Thoughts: I learned how to play this game while I was younger from the same person. However, they called it a different name from what I remember. They now call it ‘Egyptian Slap Rat’, however, all the rules the same. I wondered how a group of kids got ‘Slap Jack’ from ‘Egyptian Slap Rat’ and extra research showed that the games has many other names as well:
‘Slapjack’
‘Slaps’
‘Beggar-My-Neighbor’
‘Egyptian Ratscrew’
‘Heartattack’
‘Snap’

How To Play The Game Bull Shark

Informant: This game rewards players who can lie convincingly. The object of the game is kind of the opposite of Slapjack, cuz you have to get rid of your hand as quickly as you can. The game is played comfortably with 6 players but I think it’s better with less. You don’t want more players cuz then it becomes too easy for people to lie their whole hand away. Someone splits a standard 52 deck equally for the number of players present. The players look at their hand and the person with the ace of spades plays first, the ace card face up.
All cards are played face down after the ace. The play then goes clockwise as each player has to play the next number up, so after the ace the next player plays a 2, the next a 3, and on and on and on. This is where the lying element of the game comes in, if a player doesn’t have the next card up for their turn they can lie and play an entirely different card and just say it’s the right one. After every play people can decide whether or not they believe the player, if someone does not believe them they can call ‘BS’ and flip over the played card. If the card is what the player said it was, the caller has to take the deck of used cards, making it harder for them to lose all their cards first. If no one calls the player and they WERE lying they say ‘popcorn’ to say that they were lying. If no one calls the player and they were NOT lying the game continues with no incident.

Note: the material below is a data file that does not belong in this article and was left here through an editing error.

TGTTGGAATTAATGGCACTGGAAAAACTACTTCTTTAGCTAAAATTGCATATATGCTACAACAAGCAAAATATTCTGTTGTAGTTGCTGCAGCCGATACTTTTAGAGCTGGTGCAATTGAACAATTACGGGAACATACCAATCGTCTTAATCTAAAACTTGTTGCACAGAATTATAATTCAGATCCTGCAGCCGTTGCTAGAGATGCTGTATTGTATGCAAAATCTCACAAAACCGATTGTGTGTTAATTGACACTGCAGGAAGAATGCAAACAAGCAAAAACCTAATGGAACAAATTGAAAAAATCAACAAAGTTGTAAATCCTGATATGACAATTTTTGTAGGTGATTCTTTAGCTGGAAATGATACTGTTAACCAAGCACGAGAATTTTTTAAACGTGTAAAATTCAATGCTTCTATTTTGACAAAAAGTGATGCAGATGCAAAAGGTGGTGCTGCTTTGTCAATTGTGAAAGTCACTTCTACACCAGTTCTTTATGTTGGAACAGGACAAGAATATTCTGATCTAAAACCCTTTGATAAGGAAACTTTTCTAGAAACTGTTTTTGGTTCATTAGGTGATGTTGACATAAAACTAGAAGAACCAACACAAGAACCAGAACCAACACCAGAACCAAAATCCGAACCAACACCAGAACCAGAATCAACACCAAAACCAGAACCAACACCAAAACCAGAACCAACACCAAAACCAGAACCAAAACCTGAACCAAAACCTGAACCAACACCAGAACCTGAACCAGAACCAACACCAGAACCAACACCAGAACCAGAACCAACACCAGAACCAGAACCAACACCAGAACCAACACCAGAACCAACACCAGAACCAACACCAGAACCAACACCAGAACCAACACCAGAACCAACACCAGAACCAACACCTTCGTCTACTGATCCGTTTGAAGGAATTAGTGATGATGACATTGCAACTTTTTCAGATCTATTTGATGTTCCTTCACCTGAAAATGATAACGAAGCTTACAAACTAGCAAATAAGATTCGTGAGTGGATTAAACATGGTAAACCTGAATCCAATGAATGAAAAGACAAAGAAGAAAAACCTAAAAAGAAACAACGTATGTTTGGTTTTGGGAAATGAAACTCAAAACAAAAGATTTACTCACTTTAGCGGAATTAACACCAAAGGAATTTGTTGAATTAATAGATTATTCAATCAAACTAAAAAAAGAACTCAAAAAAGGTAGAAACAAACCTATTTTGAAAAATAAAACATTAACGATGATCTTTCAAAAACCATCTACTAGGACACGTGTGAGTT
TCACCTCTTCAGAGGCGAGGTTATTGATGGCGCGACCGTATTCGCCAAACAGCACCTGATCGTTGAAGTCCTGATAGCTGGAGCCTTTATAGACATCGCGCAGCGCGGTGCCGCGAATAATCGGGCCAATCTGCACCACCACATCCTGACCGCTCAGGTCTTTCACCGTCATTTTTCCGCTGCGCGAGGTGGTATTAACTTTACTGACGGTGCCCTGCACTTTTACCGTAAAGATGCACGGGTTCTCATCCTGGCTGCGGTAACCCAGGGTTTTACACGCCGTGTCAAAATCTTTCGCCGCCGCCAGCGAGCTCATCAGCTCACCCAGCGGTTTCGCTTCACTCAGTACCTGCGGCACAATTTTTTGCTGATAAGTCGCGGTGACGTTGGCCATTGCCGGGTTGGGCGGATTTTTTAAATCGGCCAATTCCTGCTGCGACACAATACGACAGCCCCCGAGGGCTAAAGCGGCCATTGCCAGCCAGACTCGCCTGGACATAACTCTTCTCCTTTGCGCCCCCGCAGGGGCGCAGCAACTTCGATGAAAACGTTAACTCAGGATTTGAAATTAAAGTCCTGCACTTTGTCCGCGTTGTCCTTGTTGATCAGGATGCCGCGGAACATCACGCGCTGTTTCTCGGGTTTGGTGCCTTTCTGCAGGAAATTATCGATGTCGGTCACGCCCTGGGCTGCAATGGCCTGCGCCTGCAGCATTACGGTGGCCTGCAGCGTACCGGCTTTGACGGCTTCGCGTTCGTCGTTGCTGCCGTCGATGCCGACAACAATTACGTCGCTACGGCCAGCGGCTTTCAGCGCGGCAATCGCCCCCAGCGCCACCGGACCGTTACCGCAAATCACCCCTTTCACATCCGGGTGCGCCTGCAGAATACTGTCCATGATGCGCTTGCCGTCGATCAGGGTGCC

The game becomes more complex when multiple cards are played at once, if a person has more than one of a kind in their hand they can play up to how many they have OR play up to as many they are willing to lie about. The game ends when a person gets rid of all the cards in their hand.

Background: My informant used to bring to school a standard deck of cards and teach us how to play in our downtime between classes or over lunch. They learned these different games from their uncle who lived nearby.

Context: I remembered this game back from middle school and searched out for this informant specifically to get the rules as they tell it. I brought up the game with the informant over Discord, telling them about the collection project and my interest in documenting the games that we used to play with friends over lunch. They responded with a written record of the rules as they remember it.

Thoughts: While definitely a fun game I remember a mutual friend started abusing the lying rules to stack more cards than they said they played. There was a great deal of dispute as to whether lying was allowed when talking about the number of cards one played or only what number the card was. Everyone agreed that lying only applied to the number the card was but we were not always able to stop the kid when he continued to play more than he said for we never knew when he did it. We eventually stopped playing with him because he wouldn’t stop cheating.
The game also goes by:
‘Bullshit’ or ‘BS’